A half-baked overhaul

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A half-baked overhaul

Korea’s licensing of duty-free shops every five years is a good example to show how a regulation or policy decided with little regard for market realities or farsightedness can ruin an industry. The law was proposed by an opposition lawmaker to shorten the duty-free licenses from 10 years to five years, with the goal of ending the market control by select large business groups and providing a fairer playing field in the lucrative business for small and mid-scale players.

The law passed the National Assembly in 2013, and the first review of the five-year business licenses took place last month. The system, however, is being questioned for numerous flaws that could jeopardize the entire industry.

Long-time player Lotte Group lost one of its two duty-free shops, and SK Group was forced to exit the industry entirely by closing down its shop in the Walkerhill Hotel. Their licenses went to newcomers Doosan and Shinsegae Group. HDC Shilla and Hanwha Group won two new licenses. A Hana Tour consortium was also licensed to open a smaller-size duty-free shop in a local area.

The names changed a little, but the playing field is still dominated by familiar corporate giants. The duty-free business requires large investment at the beginning and must have its eyes on the global market, as gaining a merchandising edge over foreign rivals is the key to success.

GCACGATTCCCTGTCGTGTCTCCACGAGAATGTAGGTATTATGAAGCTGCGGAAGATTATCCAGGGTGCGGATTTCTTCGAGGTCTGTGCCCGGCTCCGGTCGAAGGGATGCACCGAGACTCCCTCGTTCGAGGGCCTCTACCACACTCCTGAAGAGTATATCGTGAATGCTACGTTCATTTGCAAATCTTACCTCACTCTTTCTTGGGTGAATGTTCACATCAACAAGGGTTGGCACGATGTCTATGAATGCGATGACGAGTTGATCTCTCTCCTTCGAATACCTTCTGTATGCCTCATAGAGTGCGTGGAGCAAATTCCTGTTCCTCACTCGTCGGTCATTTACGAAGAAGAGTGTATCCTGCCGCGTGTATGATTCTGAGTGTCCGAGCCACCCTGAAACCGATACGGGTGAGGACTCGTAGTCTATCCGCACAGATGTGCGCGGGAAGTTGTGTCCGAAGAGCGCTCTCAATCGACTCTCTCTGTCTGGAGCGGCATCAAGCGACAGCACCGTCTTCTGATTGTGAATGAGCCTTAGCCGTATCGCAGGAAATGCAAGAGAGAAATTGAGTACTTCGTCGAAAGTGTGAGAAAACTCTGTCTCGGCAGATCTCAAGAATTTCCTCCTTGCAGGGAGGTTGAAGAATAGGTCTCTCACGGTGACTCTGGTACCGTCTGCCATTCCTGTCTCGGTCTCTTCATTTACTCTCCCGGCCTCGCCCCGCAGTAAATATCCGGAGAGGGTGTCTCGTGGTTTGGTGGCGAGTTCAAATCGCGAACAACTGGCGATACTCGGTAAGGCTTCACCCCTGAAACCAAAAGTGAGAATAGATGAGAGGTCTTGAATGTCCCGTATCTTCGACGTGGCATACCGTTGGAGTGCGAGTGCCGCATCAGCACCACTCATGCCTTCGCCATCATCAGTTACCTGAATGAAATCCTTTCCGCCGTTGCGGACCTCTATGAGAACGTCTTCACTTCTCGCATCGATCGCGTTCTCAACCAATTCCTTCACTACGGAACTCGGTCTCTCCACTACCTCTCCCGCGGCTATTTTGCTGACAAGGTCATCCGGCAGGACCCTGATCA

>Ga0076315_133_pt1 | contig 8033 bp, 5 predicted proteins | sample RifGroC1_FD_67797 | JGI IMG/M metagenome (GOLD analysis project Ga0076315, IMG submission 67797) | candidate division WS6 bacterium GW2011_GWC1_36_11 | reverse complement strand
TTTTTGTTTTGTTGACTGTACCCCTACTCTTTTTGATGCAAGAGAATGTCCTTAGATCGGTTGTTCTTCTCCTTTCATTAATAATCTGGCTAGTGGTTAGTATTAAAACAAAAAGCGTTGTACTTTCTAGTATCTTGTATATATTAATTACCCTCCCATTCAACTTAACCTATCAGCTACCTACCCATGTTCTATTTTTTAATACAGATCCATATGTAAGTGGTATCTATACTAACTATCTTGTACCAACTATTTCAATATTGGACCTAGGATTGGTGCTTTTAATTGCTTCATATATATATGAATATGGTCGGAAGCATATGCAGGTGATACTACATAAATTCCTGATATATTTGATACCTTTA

The five-year limit on the licenses now threatens the industry’s competitiveness. Several traditional luxury fashion houses have sent letters of complaint to the Korea Customs Service claiming the shops that are closing were going to hold fire sales to clear stock and undermine their global product strategy.

They worry that such a change every five years could seriously damage their brands’ reputations. Luxury brands are known to be selective in signing business contracts with companies they are not familiar with. HDC Shilla and Hanwha duty-free shops will open next month without the usual luxury products on their shelves because they failed to draw many of the popular brands.

Korean duty-free shops already face strong challenges as they cannot expect to draw Chinese and Japanese shoppers as before, as the two countries are encouraging their nationals to shop more at home. China will be slashing duties on consumer imports from Jan. 1 to encourage its people to spend more at home. Economic policies should not focus on keeping certain business groups out of the industry, but on enhancing our global competitiveness.

JoongAng Ilbo, Dec. 19, Page 30

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